Merck Manual

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Löffler Syndrome


Joyce Lee

, MD, MAS, University of Colorado Denver

Last full review/revision Sep 2019| Content last modified Sep 2019
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Löffler syndrome is a form of eosinophilic pulmonary disease characterized by absent or mild respiratory symptoms (most often dry cough), fleeting migratory pulmonary opacities, and peripheral blood eosinophilia.

Parasitic infections, especially ascariasis, may be the cause, but an identifiable etiologic agent is not found in up to one third of patients.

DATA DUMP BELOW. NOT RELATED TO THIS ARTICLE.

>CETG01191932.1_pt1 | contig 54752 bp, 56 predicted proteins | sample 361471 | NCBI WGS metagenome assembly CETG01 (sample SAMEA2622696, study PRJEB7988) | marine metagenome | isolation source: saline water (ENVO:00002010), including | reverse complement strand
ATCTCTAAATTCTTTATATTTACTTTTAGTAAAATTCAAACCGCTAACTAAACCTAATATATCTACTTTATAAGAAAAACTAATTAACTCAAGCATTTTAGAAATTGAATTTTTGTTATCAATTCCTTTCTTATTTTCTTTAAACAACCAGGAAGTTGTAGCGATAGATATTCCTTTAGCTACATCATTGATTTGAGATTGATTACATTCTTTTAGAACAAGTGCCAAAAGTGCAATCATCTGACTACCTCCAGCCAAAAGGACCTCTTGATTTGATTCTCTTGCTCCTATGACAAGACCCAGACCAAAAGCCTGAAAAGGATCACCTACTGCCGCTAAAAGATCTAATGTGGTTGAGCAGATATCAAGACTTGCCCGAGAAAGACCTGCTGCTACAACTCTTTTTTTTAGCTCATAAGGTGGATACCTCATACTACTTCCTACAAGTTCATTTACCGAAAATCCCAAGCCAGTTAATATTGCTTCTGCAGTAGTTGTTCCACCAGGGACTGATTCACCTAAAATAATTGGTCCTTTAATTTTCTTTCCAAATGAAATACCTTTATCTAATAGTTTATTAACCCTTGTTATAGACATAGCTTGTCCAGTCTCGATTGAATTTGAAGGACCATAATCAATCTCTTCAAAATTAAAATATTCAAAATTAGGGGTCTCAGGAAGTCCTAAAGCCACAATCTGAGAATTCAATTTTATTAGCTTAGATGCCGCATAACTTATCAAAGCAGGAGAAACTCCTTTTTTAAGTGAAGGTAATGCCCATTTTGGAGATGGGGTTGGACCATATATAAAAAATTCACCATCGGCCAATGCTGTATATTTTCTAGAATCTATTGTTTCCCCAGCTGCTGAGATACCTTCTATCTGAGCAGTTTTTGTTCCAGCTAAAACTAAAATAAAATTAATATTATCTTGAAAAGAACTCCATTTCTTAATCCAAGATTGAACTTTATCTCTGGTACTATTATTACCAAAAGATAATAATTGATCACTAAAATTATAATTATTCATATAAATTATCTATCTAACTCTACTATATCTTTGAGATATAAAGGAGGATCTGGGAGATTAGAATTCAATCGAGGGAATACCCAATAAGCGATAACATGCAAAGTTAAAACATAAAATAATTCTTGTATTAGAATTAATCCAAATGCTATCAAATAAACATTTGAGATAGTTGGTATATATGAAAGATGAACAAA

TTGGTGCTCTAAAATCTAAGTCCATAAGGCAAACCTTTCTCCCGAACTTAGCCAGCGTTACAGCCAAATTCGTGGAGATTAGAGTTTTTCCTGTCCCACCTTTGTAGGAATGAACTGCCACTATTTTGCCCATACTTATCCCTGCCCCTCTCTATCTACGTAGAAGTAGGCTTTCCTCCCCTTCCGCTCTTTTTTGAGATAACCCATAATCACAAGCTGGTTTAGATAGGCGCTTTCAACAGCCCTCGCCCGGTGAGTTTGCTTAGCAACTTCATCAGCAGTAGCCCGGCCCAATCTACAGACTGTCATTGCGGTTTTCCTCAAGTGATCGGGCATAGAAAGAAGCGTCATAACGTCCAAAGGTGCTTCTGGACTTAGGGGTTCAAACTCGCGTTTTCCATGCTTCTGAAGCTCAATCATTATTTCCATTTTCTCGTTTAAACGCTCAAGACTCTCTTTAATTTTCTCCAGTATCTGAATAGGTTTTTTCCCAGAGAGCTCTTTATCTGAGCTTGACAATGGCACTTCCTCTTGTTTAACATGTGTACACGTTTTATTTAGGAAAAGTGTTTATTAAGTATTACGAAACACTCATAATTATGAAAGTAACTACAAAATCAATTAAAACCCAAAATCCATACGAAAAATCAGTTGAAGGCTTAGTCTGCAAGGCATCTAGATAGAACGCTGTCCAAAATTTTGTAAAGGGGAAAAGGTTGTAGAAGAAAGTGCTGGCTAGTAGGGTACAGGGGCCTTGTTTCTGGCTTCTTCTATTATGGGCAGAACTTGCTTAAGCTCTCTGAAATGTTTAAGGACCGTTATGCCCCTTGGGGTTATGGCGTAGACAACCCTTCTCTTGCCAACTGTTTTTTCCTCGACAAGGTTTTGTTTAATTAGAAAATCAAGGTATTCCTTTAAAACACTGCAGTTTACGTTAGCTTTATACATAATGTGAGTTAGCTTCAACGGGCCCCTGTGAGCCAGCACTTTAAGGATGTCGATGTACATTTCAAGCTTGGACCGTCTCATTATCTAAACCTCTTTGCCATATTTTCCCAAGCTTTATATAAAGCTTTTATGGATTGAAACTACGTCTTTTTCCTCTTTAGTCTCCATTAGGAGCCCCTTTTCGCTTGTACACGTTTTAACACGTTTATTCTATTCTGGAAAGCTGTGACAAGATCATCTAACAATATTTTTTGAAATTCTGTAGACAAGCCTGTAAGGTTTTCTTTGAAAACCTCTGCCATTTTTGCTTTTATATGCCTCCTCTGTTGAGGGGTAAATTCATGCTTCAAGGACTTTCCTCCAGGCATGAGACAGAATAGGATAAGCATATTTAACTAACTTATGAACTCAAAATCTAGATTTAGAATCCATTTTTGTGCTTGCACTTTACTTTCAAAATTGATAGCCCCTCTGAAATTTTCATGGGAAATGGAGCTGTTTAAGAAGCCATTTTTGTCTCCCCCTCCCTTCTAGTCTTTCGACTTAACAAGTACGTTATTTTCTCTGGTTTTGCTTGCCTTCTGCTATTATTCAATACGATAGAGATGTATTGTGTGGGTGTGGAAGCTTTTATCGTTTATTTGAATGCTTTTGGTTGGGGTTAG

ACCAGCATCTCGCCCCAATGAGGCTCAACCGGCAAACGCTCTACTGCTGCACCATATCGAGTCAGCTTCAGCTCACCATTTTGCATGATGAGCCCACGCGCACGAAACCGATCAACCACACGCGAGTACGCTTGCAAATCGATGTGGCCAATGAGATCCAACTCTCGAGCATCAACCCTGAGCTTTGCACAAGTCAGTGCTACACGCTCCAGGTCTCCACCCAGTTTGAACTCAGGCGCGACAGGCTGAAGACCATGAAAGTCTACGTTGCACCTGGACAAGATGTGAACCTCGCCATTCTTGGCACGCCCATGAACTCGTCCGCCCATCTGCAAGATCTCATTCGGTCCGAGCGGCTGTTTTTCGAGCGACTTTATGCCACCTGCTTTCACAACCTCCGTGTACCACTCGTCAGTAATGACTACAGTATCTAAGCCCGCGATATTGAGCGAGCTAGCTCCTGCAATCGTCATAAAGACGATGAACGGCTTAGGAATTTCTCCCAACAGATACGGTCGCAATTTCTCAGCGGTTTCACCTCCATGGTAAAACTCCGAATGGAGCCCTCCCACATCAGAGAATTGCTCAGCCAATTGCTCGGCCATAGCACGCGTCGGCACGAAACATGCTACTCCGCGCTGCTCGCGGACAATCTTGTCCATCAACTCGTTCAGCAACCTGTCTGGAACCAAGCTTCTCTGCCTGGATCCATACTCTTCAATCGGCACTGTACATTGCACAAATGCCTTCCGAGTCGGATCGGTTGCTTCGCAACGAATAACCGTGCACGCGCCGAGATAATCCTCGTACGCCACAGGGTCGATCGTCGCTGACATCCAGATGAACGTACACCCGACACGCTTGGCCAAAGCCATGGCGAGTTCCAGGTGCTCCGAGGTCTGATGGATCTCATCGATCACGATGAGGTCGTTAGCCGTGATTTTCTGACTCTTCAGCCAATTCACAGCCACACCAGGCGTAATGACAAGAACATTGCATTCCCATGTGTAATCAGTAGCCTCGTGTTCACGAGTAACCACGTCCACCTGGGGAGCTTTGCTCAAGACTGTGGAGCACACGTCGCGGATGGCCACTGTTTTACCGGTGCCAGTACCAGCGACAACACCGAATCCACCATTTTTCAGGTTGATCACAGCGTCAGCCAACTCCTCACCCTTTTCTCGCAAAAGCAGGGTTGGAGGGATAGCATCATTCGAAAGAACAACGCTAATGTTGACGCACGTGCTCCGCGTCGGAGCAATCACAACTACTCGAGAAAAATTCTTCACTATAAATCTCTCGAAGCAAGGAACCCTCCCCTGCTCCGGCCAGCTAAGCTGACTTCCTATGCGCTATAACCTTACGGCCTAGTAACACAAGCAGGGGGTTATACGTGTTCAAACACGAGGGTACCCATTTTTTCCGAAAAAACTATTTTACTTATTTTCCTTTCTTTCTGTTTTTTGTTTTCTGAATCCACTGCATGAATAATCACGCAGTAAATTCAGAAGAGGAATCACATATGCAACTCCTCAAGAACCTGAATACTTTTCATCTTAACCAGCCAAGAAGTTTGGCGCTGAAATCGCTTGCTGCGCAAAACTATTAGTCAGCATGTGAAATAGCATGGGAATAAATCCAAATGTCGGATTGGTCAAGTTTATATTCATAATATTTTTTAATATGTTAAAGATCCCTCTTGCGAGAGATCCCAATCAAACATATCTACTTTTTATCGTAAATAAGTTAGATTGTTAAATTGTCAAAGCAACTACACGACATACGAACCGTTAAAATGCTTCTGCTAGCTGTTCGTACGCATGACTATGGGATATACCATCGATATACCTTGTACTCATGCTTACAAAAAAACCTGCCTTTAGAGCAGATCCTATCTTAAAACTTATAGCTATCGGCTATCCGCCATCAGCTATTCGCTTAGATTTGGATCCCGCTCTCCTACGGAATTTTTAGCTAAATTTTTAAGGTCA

The diagnosis of Löffler syndrome is based on characteristic and often transient respiratory symptoms, chest x-ray findings, and peripheral blood eosinophilia. It requires the exclusion of other types of eosinophilic lung disease. For example, acute eosinophilic pneumonia is a distinct entity with acute onset, severe hypoxemia, and typically a lack of increased blood eosinophils at the onset of disease.

The disease usually resolves within 1 month.

Treatment of Löffler syndrome is symptomatic and may consist of corticosteroids.

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